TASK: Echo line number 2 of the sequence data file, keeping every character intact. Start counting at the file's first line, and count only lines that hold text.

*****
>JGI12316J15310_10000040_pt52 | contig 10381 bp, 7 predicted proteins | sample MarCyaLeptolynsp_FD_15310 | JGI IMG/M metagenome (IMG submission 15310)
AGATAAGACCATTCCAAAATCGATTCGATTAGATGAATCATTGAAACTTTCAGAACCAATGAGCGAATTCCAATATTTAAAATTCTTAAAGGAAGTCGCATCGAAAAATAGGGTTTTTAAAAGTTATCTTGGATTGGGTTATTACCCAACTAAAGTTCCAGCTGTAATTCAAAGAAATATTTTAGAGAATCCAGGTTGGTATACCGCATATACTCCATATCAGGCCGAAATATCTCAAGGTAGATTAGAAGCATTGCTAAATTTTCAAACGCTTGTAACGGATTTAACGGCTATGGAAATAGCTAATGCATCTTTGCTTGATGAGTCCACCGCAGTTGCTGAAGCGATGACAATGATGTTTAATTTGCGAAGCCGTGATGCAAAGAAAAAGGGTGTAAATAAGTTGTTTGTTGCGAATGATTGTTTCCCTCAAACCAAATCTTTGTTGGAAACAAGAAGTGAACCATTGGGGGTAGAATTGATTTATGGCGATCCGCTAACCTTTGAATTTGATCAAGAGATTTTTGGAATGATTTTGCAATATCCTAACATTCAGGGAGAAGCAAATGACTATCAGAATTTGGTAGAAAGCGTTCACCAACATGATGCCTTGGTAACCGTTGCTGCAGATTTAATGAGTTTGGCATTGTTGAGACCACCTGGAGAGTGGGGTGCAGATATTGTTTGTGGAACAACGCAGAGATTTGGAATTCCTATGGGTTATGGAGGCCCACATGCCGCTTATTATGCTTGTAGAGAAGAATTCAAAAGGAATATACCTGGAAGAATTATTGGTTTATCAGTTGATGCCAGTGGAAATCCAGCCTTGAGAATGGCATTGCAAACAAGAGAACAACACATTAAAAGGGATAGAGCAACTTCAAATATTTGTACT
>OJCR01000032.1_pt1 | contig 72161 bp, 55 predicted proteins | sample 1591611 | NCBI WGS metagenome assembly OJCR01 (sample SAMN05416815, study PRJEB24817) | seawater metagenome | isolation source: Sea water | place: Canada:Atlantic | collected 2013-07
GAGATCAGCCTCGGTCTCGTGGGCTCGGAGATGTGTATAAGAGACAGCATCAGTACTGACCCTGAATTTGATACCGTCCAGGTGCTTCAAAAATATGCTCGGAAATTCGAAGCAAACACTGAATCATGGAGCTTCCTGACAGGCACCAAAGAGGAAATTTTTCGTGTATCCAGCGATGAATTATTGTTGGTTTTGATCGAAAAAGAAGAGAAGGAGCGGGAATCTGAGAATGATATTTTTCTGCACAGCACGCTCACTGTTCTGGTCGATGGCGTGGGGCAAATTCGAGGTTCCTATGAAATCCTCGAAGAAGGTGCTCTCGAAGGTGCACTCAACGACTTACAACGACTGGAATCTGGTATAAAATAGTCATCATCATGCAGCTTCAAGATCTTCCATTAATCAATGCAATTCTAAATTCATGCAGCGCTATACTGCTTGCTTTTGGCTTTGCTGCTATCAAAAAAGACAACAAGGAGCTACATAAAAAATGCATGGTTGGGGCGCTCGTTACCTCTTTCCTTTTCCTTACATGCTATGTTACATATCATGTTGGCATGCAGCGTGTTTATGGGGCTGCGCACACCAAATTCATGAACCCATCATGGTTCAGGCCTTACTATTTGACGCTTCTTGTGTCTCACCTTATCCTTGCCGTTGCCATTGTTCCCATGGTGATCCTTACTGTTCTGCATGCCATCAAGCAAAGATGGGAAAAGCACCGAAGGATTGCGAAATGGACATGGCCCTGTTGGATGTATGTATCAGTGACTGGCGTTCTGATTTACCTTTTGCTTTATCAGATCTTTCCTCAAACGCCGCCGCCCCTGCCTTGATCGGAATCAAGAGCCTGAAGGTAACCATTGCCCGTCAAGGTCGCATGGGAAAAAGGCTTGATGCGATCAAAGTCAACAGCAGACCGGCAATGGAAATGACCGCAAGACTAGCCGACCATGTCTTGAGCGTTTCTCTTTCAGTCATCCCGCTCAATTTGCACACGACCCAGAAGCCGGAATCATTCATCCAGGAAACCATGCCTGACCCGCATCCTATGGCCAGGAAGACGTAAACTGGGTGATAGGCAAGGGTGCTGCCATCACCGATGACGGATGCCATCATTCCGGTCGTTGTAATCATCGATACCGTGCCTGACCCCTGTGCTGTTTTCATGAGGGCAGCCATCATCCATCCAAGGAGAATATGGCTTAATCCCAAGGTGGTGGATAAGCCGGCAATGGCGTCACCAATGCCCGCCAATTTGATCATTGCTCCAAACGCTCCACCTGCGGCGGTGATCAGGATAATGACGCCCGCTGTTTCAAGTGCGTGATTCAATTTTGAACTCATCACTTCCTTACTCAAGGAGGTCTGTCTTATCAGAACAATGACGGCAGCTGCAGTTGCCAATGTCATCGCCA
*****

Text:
AGATAAGACCATTCCAAAATCGATTCGATTAGATGAATCATTGAAACTTTCAGAACCAATGAGCGAATTCCAATATTTAAAATTCTTAAAGGAAGTCGCATCGAAAAATAGGGTTTTTAAAAGTTATCTTGGATTGGGTTATTACCCAACTAAAGTTCCAGCTGTAATTCAAAGAAATATTTTAGAGAATCCAGGTTGGTATACCGCATATACTCCATATCAGGCCGAAATATCTCAAGGTAGATTAGAAGCATTGCTAAATTTTCAAACGCTTGTAACGGATTTAACGGCTATGGAAATAGCTAATGCATCTTTGCTTGATGAGTCCACCGCAGTTGCTGAAGCGATGACAATGATGTTTAATTTGCGAAGCCGTGATGCAAAGAAAAAGGGTGTAAATAAGTTGTTTGTTGCGAATGATTGTTTCCCTCAAACCAAATCTTTGTTGGAAACAAGAAGTGAACCATTGGGGGTAGAATTGATTTATGGCGATCCGCTAACCTTTGAATTTGATCAAGAGATTTTTGGAATGATTTTGCAATATCCTAACATTCAGGGAGAAGCAAATGACTATCAGAATTTGGTAGAAAGCGTTCACCAACATGATGCCTTGGTAACCGTTGCTGCAGATTTAATGAGTTTGGCATTGTTGAGACCACCTGGAGAGTGGGGTGCAGATATTGTTTGTGGAACAACGCAGAGATTTGGAATTCCTATGGGTTATGGAGGCCCACATGCCGCTTATTATGCTTGTAGAGAAGAATTCAAAAGGAATATACCTGGAAGAATTATTGGTTTATCAGTTGATGCCAGTGGAAATCCAGCCTTGAGAATGGCATTGCAAACAAGAGAACAACACATTAAAAGGGATAGAGCAACTTCAAATATTTGTACT